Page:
While Remembering the Kana is regarded by some as having some flaws (some have criticised how it teaches katakana, and I've noticed a few inconsistencies or errors in the book that a proof-reader could have detected), there are plenty of language learners who have unsuccessfully tried learning kana using other resources, and have attributed their success with learning kana to Remembering the Kana.
The book does a lot of things differently from lots of other kana books. There's no tracing of letters. It uses mental pictures, but no physical pictures. You don't learn the letters in alphabetical order. You don't even go through the book in page order. It tells you how many letters to learn in a single session. The list goes on.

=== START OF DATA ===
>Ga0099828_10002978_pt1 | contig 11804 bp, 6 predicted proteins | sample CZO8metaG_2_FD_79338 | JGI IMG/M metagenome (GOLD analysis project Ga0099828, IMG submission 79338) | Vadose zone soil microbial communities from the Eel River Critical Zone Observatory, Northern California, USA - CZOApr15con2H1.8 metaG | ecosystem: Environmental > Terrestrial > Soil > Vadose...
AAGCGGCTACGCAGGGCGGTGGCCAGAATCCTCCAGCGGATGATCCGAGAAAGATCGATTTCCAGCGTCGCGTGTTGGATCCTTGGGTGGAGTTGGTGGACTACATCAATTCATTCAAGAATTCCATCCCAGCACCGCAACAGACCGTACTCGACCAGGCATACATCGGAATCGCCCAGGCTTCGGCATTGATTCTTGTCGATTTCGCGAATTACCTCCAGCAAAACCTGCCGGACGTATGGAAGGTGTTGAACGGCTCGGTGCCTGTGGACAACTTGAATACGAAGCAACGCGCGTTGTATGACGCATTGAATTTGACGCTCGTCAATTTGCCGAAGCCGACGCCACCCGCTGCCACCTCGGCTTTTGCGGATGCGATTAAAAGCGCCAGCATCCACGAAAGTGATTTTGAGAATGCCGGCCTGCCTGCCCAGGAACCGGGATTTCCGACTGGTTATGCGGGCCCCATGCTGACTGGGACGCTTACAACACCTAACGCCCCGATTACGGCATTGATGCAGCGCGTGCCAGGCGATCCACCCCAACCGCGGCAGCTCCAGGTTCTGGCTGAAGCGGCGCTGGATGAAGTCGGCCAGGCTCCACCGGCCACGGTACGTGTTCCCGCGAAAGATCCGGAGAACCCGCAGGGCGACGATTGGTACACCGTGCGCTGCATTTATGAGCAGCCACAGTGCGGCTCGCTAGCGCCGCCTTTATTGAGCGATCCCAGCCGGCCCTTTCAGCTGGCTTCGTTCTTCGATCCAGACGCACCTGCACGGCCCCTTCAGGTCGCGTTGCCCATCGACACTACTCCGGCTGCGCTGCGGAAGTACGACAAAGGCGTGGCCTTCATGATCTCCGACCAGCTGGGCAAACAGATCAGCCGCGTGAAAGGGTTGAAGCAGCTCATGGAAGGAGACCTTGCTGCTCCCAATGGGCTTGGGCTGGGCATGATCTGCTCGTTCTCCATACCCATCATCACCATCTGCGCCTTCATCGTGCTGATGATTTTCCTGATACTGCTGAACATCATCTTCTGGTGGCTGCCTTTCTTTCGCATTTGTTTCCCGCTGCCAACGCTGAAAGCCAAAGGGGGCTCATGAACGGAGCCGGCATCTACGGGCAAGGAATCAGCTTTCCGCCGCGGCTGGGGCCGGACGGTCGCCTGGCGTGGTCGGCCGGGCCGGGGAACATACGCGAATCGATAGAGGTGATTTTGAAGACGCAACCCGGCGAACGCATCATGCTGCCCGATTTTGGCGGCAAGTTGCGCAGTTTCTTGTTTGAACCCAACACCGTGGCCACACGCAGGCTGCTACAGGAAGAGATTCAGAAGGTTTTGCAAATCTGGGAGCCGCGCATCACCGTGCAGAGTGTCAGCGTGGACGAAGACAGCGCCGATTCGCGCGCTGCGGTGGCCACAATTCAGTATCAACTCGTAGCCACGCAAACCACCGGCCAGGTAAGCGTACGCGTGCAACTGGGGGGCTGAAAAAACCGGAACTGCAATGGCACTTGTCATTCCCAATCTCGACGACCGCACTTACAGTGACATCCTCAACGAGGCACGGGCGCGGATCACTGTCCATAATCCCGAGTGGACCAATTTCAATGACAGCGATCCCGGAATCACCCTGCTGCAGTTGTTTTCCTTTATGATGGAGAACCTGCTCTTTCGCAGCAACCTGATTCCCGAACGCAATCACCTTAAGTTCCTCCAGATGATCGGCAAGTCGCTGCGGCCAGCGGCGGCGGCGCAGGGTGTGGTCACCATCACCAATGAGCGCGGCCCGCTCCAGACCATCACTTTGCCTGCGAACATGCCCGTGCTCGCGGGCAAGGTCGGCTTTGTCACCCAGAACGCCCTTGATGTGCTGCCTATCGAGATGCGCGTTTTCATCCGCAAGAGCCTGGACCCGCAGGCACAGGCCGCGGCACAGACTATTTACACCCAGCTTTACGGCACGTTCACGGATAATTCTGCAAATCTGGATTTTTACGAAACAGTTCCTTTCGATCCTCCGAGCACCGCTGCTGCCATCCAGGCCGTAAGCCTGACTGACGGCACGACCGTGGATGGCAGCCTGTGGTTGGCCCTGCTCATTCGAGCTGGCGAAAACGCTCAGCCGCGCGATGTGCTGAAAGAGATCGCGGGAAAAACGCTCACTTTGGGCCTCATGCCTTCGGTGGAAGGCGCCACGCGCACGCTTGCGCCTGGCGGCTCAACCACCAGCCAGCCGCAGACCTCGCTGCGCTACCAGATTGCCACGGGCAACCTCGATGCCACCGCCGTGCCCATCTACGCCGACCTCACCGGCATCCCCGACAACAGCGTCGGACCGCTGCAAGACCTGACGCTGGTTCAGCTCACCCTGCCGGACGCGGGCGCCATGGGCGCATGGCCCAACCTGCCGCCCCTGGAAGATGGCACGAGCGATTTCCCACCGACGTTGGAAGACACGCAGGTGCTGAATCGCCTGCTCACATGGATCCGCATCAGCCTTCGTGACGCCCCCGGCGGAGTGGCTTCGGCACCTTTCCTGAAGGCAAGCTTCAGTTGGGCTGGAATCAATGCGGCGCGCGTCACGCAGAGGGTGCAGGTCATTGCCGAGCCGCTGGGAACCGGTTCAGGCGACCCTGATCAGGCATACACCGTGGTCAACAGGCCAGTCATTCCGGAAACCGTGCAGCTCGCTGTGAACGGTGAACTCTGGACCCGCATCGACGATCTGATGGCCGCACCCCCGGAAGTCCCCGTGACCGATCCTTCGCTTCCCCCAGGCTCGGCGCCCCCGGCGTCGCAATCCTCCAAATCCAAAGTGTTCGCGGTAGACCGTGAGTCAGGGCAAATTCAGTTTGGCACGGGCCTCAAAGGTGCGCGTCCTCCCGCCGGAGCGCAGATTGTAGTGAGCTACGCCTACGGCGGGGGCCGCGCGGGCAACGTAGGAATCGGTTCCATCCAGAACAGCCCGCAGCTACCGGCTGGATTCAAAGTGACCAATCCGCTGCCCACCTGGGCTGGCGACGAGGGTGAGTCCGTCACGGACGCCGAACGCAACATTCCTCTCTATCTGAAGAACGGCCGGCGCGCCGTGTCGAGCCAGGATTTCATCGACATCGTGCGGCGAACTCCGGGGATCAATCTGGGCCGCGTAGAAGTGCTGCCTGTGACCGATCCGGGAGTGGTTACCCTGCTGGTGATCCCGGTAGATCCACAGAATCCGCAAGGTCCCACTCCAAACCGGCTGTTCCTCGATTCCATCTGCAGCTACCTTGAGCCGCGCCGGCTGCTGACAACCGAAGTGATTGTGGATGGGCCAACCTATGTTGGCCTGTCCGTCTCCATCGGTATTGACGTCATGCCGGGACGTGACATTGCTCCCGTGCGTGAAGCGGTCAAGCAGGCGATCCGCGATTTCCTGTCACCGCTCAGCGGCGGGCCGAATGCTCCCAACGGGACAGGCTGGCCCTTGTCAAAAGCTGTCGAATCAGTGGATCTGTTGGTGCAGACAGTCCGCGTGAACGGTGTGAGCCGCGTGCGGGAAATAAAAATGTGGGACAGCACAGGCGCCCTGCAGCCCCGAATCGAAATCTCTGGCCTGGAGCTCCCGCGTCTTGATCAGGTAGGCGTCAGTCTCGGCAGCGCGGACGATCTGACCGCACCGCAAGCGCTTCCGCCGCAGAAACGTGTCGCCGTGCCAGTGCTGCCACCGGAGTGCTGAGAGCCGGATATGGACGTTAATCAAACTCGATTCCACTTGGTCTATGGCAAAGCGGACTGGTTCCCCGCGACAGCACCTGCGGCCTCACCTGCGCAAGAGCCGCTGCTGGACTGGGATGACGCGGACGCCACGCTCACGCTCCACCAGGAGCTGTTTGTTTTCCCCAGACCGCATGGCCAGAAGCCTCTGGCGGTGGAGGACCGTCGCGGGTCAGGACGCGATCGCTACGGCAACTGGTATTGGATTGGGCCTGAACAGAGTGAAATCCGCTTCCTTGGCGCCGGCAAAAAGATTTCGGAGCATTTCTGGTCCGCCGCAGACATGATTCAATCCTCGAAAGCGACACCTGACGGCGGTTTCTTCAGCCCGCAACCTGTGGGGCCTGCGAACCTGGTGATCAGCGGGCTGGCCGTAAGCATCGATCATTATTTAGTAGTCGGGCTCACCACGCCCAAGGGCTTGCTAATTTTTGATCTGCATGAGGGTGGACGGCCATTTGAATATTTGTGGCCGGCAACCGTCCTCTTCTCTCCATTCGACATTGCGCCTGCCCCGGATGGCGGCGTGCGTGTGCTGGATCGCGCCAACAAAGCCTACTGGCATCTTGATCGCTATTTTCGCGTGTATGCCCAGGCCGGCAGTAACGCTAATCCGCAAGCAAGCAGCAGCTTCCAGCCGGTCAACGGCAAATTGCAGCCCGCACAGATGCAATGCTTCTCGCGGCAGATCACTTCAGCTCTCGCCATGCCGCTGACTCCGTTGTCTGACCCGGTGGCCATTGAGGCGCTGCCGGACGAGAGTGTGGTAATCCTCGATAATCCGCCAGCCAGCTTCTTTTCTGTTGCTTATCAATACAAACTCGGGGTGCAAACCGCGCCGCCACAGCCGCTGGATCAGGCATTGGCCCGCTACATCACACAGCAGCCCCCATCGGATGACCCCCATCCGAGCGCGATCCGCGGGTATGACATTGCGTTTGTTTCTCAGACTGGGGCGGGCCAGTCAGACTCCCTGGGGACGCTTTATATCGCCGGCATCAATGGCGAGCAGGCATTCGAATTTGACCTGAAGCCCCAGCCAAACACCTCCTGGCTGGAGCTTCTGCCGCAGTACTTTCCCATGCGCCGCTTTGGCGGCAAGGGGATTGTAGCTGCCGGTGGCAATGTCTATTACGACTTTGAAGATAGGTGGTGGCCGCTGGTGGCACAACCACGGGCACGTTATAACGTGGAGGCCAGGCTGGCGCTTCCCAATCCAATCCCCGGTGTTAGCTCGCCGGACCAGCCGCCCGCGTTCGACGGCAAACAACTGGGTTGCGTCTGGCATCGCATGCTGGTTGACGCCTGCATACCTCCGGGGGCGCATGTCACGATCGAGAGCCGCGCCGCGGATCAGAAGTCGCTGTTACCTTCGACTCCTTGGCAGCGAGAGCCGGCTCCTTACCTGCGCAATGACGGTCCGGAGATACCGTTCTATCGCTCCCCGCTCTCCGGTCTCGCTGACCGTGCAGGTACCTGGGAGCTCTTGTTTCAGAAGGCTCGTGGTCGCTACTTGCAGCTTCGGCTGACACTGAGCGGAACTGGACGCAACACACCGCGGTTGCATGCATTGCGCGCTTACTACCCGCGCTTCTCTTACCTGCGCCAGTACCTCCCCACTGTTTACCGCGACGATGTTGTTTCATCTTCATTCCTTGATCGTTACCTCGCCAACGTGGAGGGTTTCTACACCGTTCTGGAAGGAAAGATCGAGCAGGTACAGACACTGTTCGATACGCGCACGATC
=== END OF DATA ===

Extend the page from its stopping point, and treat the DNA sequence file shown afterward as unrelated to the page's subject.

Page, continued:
For those who have success with this book, what aspects of the book, or even a placebo effect, make it more effective, and what aspects have no effect or possibly make the book less effective?
Ideally, the answer should be backed up by research and not rely entirely on the author of the book.